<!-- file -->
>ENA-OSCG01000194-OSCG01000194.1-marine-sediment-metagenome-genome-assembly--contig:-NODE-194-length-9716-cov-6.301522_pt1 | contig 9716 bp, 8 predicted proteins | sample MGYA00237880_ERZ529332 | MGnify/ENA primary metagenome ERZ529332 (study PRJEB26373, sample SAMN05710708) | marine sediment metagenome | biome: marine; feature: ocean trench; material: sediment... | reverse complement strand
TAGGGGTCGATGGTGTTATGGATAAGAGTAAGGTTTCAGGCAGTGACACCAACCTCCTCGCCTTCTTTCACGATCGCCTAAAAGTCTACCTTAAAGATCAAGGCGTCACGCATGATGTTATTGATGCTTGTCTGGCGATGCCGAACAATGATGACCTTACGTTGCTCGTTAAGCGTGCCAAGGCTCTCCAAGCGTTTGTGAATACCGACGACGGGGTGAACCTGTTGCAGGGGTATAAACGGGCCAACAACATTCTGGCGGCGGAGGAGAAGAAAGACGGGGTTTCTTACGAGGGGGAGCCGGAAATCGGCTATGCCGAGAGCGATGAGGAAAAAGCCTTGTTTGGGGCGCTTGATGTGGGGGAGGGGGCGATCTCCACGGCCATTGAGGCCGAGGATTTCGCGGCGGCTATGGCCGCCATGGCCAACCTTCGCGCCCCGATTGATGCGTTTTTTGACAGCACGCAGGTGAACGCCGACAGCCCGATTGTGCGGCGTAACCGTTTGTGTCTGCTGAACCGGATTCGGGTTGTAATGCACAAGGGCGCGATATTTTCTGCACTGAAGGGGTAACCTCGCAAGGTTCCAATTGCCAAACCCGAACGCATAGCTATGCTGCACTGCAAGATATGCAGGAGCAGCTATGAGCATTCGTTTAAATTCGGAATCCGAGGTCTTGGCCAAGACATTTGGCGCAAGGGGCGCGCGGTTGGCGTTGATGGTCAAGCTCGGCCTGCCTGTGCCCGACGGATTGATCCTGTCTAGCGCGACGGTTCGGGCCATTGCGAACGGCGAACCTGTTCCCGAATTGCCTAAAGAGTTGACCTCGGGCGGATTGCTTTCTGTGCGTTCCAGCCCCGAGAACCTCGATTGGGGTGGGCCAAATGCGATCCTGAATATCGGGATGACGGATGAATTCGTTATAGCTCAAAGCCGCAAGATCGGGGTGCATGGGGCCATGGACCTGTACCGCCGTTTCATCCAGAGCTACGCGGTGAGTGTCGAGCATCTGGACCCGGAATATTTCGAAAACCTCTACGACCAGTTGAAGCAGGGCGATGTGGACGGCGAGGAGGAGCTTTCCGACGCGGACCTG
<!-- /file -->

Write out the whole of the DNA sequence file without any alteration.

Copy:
>ENA-OSCG01000194-OSCG01000194.1-marine-sediment-metagenome-genome-assembly--contig:-NODE-194-length-9716-cov-6.301522_pt1 | contig 9716 bp, 8 predicted proteins | sample MGYA00237880_ERZ529332 | MGnify/ENA primary metagenome ERZ529332 (study PRJEB26373, sample SAMN05710708) | marine sediment metagenome | biome: marine; feature: ocean trench; material: sediment... | reverse complement strand
TAGGGGTCGATGGTGTTATGGATAAGAGTAAGGTTTCAGGCAGTGACACCAACCTCCTCGCCTTCTTTCACGATCGCCTAAAAGTCTACCTTAAAGATCAAGGCGTCACGCATGATGTTATTGATGCTTGTCTGGCGATGCCGAACAATGATGACCTTACGTTGCTCGTTAAGCGTGCCAAGGCTCTCCAAGCGTTTGTGAATACCGACGACGGGGTGAACCTGTTGCAGGGGTATAAACGGGCCAACAACATTCTGGCGGCGGAGGAGAAGAAAGACGGGGTTTCTTACGAGGGGGAGCCGGAAATCGGCTATGCCGAGAGCGATGAGGAAAAAGCCTTGTTTGGGGCGCTTGATGTGGGGGAGGGGGCGATCTCCACGGCCATTGAGGCCGAGGATTTCGCGGCGGCTATGGCCGCCATGGCCAACCTTCGCGCCCCGATTGATGCGTTTTTTGACAGCACGCAGGTGAACGCCGACAGCCCGATTGTGCGGCGTAACCGTTTGTGTCTGCTGAACCGGATTCGGGTTGTAATGCACAAGGGCGCGATATTTTCTGCACTGAAGGGGTAACCTCGCAAGGTTCCAATTGCCAAACCCGAACGCATAGCTATGCTGCACTGCAAGATATGCAGGAGCAGCTATGAGCATTCGTTTAAATTCGGAATCCGAGGTCTTGGCCAAGACATTTGGCGCAAGGGGCGCGCGGTTGGCGTTGATGGTCAAGCTCGGCCTGCCTGTGCCCGACGGATTGATCCTGTCTAGCGCGACGGTTCGGGCCATTGCGAACGGCGAACCTGTTCCCGAATTGCCTAAAGAGTTGACCTCGGGCGGATTGCTTTCTGTGCGTTCCAGCCCCGAGAACCTCGATTGGGGTGGGCCAAATGCGATCCTGAATATCGGGATGACGGATGAATTCGTTATAGCTCAAAGCCGCAAGATCGGGGTGCATGGGGCCATGGACCTGTACCGCCGTTTCATCCAGAGCTACGCGGTGAGTGTCGAGCATCTGGACCCGGAATATTTCGAAAACCTCTACGACCAGTTGAAGCAGGGCGATGTGGACGGCGAGGAGGAGCTTTCCGACGCGGACCTG